Friday 30 January 2009

An ugly sort of beauty

Eunoia, by Christian Bök (Cannongate Books)

It is rare for reputation to precede a book of poetry. Listeners to the Today programme back in October would have been introduced to Christian Bök’s ‘univocal lipogram’ – an extended prose-poem in which each chapter is made up of words containing the same vowel (‘Eunoia’ is the shortest word in English to contain all five). His short performance – in which the quirky Canadian came across as the missing link between Chaucer and Vic Reeves’ nightclub singer – ensured the print run sold out in hours, pushing the book (originally published in 2001) into the Amazon bestseller lists and attracting an amount of publicity that even the incoming Laureate would kill for.

In many ways the quotation from Gyles Brandreth on the cover serves as a warning. This is a stocking-filler for self-styled ‘lovers of words’ and the sort of gently risque humour beloved of late afternoon television. But what is odd about Eunoia is its literary heritage: in a postscript and interviews Bök has gone to great lengths to explain the obsessional lengths he went to in writing it (burning the midnight oil for seven long years) and the influence of the OuLiPo school of writers. This is art, with its hat tipped at a jaunty angle.

That this is the product of long years of dedication is only of passing interest – Elizabeth Bishop spent longer re-writing the 168 lines of ‘The Moose’. More curious, in dint of its populist appeal, is the connection to ‘Ouvroir de littérature potentielle’. The French movement (translated as ‘Workshop of potential literature’) sought to test the limits of art and literature by placing extreme constraints on its form and structure, often using mathematical and scientific theories as the basis for generating new ways of expression. Although OuLiPo had some notable devotees, including Georges Perec and Italo Calvino, it is still regarded as one of the extremes of postmodern navel-gazing and solipsism.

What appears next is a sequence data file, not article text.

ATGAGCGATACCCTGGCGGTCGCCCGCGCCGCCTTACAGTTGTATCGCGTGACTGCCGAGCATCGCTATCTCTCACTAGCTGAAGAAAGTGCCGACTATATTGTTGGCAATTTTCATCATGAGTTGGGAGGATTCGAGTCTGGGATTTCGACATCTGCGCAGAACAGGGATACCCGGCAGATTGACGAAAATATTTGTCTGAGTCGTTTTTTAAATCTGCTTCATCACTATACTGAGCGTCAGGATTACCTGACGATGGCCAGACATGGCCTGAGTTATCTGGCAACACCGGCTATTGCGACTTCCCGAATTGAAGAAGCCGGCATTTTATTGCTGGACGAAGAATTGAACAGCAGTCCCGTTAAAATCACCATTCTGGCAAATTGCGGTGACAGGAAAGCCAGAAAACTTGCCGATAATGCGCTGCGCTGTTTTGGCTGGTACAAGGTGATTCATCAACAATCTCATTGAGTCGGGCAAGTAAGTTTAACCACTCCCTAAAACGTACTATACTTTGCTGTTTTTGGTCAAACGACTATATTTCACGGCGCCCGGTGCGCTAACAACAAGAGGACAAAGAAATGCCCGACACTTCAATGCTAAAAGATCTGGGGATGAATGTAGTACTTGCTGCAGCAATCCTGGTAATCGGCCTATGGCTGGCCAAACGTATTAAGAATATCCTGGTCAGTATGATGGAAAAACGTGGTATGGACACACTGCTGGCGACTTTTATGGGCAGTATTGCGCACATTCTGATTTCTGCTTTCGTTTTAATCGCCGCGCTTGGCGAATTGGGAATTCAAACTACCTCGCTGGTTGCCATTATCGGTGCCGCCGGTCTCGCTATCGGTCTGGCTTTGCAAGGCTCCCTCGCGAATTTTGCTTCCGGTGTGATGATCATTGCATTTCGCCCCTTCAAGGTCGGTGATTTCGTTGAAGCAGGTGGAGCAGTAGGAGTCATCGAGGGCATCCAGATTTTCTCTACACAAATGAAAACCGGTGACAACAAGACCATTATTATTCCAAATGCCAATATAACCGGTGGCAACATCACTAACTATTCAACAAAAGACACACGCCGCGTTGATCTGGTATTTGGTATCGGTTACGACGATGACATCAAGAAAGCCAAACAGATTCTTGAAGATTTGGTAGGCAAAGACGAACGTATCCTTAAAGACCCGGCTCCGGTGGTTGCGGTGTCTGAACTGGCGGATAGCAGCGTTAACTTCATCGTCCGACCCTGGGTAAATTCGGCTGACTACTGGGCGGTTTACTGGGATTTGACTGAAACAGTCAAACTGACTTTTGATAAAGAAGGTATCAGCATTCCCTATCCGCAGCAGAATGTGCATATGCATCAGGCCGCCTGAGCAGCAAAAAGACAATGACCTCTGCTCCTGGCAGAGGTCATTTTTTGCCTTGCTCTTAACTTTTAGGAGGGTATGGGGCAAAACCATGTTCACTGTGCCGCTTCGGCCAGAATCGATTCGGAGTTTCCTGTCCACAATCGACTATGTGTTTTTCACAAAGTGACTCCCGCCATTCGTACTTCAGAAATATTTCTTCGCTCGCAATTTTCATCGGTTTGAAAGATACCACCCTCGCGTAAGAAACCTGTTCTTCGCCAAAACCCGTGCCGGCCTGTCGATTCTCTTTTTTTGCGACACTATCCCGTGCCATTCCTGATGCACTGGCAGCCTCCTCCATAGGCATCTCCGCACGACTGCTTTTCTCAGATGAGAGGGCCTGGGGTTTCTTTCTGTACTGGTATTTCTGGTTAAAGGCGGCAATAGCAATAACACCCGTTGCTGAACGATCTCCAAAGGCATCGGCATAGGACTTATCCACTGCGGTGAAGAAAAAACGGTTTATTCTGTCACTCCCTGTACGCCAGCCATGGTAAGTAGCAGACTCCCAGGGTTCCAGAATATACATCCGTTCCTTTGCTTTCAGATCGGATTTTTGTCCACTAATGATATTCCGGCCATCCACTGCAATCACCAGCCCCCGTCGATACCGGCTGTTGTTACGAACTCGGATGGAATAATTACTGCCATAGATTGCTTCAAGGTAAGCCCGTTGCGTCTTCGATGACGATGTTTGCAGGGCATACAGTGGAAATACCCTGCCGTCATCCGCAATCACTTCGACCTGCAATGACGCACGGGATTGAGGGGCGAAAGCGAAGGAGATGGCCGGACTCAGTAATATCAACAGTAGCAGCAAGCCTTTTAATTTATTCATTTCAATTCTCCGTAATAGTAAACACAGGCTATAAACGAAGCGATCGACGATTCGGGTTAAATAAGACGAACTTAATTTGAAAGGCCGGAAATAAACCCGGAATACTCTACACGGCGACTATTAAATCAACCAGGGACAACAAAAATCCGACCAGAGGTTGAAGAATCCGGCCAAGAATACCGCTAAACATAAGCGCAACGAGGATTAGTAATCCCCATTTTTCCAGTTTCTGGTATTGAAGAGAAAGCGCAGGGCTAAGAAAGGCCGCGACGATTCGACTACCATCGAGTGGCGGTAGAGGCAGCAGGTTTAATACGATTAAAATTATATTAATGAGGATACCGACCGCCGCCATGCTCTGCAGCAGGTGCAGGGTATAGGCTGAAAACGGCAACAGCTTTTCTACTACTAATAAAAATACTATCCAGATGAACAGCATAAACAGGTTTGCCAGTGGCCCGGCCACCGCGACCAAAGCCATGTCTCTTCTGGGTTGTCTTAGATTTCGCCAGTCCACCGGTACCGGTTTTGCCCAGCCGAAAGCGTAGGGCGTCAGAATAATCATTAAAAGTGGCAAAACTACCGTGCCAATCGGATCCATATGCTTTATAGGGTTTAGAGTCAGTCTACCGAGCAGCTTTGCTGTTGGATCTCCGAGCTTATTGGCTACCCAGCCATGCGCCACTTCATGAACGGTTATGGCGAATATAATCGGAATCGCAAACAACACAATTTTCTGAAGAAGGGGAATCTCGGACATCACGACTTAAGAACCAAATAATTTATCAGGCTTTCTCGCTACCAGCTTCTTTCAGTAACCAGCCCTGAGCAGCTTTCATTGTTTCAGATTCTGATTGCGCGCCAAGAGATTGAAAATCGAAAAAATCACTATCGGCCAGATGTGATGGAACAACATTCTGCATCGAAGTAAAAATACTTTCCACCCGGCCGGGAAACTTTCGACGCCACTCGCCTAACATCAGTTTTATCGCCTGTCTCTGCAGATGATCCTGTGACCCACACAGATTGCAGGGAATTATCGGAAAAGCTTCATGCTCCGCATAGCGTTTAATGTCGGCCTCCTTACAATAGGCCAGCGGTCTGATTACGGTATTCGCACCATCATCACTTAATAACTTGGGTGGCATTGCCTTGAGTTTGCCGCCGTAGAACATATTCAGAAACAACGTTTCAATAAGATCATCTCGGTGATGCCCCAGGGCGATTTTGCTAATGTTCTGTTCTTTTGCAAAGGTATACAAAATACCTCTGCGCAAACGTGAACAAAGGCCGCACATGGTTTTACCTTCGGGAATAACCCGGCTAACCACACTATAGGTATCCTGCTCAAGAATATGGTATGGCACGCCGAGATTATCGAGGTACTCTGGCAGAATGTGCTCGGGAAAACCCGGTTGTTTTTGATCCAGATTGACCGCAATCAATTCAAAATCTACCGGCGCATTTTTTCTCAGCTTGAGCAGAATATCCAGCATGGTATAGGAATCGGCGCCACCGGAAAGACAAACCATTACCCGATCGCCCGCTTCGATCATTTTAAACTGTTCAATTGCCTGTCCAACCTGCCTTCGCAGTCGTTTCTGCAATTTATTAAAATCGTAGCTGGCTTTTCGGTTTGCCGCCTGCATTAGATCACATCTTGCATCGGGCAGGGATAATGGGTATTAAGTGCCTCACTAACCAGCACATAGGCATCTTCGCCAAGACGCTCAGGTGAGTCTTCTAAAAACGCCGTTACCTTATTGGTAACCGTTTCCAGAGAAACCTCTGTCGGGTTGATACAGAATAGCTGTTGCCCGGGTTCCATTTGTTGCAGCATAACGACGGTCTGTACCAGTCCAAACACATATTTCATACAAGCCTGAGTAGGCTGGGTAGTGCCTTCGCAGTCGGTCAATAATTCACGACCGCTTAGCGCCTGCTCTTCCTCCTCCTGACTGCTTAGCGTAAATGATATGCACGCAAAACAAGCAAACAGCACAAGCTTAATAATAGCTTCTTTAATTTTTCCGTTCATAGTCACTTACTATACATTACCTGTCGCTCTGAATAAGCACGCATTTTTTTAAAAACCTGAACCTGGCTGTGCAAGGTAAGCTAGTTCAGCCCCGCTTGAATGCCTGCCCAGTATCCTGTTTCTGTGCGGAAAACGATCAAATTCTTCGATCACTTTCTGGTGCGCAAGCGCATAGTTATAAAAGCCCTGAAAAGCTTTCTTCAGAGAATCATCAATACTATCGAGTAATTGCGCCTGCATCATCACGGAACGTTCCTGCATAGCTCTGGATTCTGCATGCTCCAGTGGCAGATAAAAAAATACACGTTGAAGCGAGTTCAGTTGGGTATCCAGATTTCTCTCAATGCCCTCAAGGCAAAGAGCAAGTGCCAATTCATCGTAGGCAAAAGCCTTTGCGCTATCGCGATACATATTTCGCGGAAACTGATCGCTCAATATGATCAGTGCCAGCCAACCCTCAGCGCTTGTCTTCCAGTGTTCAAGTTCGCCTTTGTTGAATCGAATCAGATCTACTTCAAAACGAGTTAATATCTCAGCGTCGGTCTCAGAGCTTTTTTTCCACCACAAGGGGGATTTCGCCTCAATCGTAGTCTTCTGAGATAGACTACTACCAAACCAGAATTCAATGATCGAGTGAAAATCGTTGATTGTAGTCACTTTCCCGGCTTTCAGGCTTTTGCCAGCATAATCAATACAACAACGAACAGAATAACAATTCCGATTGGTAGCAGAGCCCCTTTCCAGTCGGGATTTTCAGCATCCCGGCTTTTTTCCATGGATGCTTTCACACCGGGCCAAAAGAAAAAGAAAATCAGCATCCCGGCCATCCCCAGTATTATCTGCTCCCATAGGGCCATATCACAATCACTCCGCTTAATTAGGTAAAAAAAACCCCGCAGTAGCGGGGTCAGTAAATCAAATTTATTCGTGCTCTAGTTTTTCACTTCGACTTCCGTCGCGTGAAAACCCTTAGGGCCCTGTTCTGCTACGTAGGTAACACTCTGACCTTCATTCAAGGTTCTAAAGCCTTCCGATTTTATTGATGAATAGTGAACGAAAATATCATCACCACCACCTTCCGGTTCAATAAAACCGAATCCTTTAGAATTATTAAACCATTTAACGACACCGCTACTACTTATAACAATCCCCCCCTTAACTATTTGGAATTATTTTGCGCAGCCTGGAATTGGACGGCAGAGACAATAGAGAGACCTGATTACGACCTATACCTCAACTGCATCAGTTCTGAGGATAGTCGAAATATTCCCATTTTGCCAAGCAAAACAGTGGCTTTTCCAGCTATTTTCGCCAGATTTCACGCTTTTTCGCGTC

This reputation is partly unfair, at least in the origins of the movement which, like Futurism, embraced the changing world around it, and sought to find new ways of capturing a fluid universe where knowledge and progress were in a constant state of flux. While emergence in French intellectual culture in the aftermath of 1968 – and the resultant loss of any meaningful interaction with a more humanist, universal discourse – ensured that it quickly became synonymous with self-conscious experimentalism and academic insularity, some of its achievements should not be easily dismissed. Raymond Queneau’s Excercises de Style remains a core text of any budding writer interested in developing narrative techniques (and has been adapted for graphic novels, films etc.) while OuLiPo’s fascination with word-games and methematical patterns can still be felt in works such as Todd Solondz’s film Palindromes and Darren Aranofsky’s Pi.

While Calvino only joined the movement late on in his career, Perec wrote some of his most enduring work under OuLiPo constraints – and it is to him Bok dedicates the final poem ‘Emended Excess’. Perec achieved a deal of crossover success with Life: A User’s Manual (which tells the story of a Parisian apartment block, alongside that of its residents) but is arguably equally notorious for his 1969 lipogram La Disparation. Translated – necessarily incorrectly - as A Void, the 300 page book does not contain a single instance of the letter ‘e’ (some editions even his name on the cover is mutilated to avoid it). La Disparation raises questions around not only the limits of language and translation, but also postmodern claims over the death of authorial authority (the characters realise that the world they inhabit is missing something, but cannot articulate it for fear of being ‘killed’ and written out of the story). He wrote a follow-up entitled Les revenentes (translated by Ian Monk as The Exeter Text) which – you guessed it – used only words containing the letter ‘e’.